Commission-free trading app, Stake, is a new kid in town but its aiming to win over more British investors after a £22million ($30million) fundraising from US-based Tiger Global.
The app, which is taking on the might of DIY investing platforms, such as Hargreaves Lansdown and Interactive Investor, as well as newcomers, such as FreeTrade and Trading 212, has a major difference in its investment offering compared to most British rivals – it only offers US stocks.
It says these are overwhelmingly the most popular with traders and claims it offers the cheapest way to buy and sell.
Stake offers retail investors access to more than 4,400 US stocks and ETFs, with $0 brokerage
While it only launched in Britain last year, Stake’s founder and chief executive, Matt Leibowitz, doesn’t hold back taking a swipe at competitors.
‘Other brokers may charge a hefty commission fee and then charge an FX fee, and won’t let you buy directly in US dollars.’
He claims there’s a lack of transparency across the industry.
‘New and old brokerages are calling it “low brokerage fees” but it’s ridiculous FX fees on every trade.’
These are bold words and Matt’s ambition, together with co-founder Dan Silver who is chief operating officer, is to give Stake users the ability to access the US market easily.
He believes people should be able to trade shares like Google, Facebook, Tesla and Spotify without restriction – much in the same way as if they were living in the US.
He adds: ‘That’s still not happening even from the new players in the UK who are claiming to be new, fresh and solving a problem.
‘But I think they are making it worse and allows us to reach customers who want the requisite access to the US market.’
Matt Leibowitz, founder of Stake, believes the company is set to change the game for retail investors following the launch in the UK
The Stake app – found at hellostake.com and not to be confused with gambling site stake.com – allows investors to access more than 4,400 US stocks and Exchange Traded Funds as well as fractional shares.
There are a few downsides to using it for British investors.
There’s no Isa available and there’s only US stocks on offer.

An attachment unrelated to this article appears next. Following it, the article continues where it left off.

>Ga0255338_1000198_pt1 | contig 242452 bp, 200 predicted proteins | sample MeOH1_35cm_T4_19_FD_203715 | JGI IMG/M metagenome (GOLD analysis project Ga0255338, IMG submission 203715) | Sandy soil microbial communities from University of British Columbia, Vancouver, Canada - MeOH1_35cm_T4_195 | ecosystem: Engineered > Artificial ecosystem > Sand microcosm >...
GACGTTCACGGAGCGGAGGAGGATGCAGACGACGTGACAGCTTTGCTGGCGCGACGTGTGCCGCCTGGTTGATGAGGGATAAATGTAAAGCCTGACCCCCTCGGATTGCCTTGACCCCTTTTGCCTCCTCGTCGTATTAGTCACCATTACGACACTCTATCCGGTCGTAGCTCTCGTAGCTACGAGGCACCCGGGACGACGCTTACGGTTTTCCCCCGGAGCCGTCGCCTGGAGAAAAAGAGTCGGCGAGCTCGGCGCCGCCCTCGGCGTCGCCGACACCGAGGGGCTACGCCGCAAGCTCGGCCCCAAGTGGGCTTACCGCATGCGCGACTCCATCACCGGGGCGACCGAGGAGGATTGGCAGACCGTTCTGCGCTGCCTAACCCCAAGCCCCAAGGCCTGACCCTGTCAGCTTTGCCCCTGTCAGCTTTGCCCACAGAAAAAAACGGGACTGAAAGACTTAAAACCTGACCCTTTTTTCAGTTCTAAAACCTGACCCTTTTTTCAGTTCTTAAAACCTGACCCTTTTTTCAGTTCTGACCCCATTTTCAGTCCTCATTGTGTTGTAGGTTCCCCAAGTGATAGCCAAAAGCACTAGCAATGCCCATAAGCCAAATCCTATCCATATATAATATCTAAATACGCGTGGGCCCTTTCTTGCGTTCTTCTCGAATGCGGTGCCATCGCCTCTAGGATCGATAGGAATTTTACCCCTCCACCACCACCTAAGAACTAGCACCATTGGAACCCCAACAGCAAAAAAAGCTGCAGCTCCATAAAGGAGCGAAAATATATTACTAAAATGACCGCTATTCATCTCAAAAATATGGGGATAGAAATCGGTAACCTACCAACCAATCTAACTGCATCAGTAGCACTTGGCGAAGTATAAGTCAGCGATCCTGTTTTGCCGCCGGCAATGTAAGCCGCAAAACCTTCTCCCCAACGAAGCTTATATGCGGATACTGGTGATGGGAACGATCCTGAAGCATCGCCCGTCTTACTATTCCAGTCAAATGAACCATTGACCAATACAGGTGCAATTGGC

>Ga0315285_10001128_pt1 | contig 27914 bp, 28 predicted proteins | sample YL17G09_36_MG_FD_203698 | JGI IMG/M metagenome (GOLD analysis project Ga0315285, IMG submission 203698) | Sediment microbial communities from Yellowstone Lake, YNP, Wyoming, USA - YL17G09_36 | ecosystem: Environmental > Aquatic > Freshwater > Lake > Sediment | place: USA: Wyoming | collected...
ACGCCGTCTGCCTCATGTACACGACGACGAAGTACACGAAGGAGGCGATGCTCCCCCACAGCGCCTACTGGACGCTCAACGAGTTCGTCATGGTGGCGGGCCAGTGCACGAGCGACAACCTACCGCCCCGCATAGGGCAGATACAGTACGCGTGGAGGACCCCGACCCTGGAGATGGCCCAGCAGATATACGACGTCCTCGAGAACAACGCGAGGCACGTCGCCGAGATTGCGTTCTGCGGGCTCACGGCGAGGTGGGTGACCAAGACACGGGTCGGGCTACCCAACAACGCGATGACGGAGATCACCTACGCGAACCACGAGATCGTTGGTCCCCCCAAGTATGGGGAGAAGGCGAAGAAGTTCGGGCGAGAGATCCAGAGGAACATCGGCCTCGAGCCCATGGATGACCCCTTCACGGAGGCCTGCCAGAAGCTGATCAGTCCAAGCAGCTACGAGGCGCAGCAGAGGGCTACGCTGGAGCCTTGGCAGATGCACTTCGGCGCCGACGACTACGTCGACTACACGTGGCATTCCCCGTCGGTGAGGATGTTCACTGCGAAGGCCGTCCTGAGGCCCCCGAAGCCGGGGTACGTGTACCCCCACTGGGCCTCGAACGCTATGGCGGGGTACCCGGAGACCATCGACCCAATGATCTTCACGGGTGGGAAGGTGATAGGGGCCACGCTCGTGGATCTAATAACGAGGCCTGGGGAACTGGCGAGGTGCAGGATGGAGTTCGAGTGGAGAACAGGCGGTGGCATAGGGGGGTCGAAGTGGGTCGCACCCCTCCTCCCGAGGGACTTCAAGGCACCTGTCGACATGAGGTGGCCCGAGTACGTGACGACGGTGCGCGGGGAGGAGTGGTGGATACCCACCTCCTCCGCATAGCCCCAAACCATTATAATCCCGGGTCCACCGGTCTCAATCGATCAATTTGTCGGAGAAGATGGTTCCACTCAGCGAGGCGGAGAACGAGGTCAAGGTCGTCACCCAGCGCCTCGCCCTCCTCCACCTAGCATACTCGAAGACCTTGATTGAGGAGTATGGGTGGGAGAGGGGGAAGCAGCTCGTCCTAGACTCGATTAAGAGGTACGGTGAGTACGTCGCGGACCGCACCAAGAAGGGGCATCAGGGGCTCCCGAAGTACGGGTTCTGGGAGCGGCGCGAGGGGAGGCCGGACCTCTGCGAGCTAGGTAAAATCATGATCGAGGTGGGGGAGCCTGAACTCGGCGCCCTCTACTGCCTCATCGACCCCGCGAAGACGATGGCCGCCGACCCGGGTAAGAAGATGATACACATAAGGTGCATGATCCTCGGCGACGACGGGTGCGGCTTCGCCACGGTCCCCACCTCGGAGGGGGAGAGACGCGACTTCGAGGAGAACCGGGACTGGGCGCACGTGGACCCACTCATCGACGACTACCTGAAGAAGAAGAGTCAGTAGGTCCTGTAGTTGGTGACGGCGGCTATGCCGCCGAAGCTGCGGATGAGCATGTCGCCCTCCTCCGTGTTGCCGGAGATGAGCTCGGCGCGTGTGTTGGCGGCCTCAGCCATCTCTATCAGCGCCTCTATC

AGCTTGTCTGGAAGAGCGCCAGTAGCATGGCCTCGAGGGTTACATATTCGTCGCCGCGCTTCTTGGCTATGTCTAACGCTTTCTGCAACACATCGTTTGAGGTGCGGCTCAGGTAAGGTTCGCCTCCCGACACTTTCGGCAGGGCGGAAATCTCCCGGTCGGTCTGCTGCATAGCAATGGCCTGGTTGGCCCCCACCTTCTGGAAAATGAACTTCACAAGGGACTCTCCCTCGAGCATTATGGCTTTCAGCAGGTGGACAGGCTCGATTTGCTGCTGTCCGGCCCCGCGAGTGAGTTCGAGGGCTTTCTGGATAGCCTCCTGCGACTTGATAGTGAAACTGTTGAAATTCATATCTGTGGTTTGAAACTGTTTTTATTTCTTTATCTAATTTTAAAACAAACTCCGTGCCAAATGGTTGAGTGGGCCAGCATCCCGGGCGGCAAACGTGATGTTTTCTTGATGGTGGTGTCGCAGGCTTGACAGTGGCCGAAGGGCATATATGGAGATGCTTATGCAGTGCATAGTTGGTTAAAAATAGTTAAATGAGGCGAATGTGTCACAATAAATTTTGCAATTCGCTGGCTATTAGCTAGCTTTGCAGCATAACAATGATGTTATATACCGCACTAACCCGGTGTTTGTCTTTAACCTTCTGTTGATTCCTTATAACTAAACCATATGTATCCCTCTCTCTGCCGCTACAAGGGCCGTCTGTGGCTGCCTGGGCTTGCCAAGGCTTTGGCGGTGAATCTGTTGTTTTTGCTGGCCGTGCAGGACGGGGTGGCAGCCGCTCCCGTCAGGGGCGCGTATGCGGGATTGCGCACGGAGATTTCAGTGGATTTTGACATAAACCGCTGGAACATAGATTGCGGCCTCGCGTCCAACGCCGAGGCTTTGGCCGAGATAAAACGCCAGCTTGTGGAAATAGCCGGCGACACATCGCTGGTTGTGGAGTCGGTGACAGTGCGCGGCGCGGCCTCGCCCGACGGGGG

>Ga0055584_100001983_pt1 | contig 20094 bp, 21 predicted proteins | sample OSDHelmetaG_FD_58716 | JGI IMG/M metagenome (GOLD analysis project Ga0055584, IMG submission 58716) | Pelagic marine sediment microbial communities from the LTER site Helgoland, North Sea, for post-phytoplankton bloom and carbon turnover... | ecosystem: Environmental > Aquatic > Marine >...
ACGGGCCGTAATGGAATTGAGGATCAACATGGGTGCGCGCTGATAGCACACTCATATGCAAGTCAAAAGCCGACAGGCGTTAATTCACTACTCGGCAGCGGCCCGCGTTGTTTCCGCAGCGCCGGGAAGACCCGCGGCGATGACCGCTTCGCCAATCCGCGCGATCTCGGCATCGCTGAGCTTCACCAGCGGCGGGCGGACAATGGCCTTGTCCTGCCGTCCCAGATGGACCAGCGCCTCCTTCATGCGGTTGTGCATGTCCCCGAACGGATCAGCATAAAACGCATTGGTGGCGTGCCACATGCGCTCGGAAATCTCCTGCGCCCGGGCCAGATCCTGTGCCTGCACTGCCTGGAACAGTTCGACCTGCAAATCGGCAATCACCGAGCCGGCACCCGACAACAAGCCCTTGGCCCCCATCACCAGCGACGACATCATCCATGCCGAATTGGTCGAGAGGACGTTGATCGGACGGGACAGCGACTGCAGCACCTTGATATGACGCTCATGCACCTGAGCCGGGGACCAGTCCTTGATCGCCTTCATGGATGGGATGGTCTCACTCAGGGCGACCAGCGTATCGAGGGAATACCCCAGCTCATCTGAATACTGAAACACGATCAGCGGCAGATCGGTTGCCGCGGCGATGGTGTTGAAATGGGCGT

This could change, but Stake says it has no immediate plans to offer UK shares.
It claims that US stocks are consistently the most popular with UK investors and that the US is the largest market with approximately 45 per cent of the global stock market.
Matt says: ‘We started with US stocks and ETFs, but that’s just the beginning.
‘Access is in our DNA and we’ve got exciting plans to give UK investors even more opportunities both in the short and long-term.’
While there are no brokerage or FX fees on trades there are other costs to be aware of.
Stake currently makes money from its UK customers in two ways: a 0.5 per cent FX fee for transfers in and out of the Stake account and through its premium account Stake Black where it charges users $9 a month (£6.36 a month).
Stake Black offers users more enhanced features, enabling them access to analyst ratings, premium data, price targets, fundamental data and the ability to trade on unsettled funds.
Matt says the fee structure is kept simple, pointing out that with competitors it’s all about fees, forms and complexities.
‘When you transfer once from pound to US dollars – we charge a 0.5 per cent FX fee and you can keep your money in US dollars for as long as you want.
‘Fees [with competitors] are murky while Stake provides institutional access to retail investors.’
However, on initial small trades, investors can fall short with Stake. This is because on the first withdrawal and deposit Stake charges a minimum fee of $2 (£1.41).
It’s when subsequent trades are made that it would work out cheaper for Stake customers than those who trade on Trading212 and through Freetrade’s general investment account, for example, because Stake doesn’t charge further FX fees.
|Trading app||Brokerage fees||FX fee||First FX cost on investing £50 in Tesla||First FX cost on investing £500 in Tesla||First FX cost on investing in £5,000 in Tesla|
|Source: Stake, Freetrade, Trading 212; Correct as at 26 May, 2021. *For all deposits and withdrawals Stake charges a 0.5% fee with a minimum of $2 (£1.41)|
When it comes to initial deposits, Stake is more expensive than these two other competitors. So if you invested £50 in Tesla you’ll pay $2 (£1.41) as an initial fee and then nothing thereafter until you withdraw, see Trading apps compared on initial deposits (above).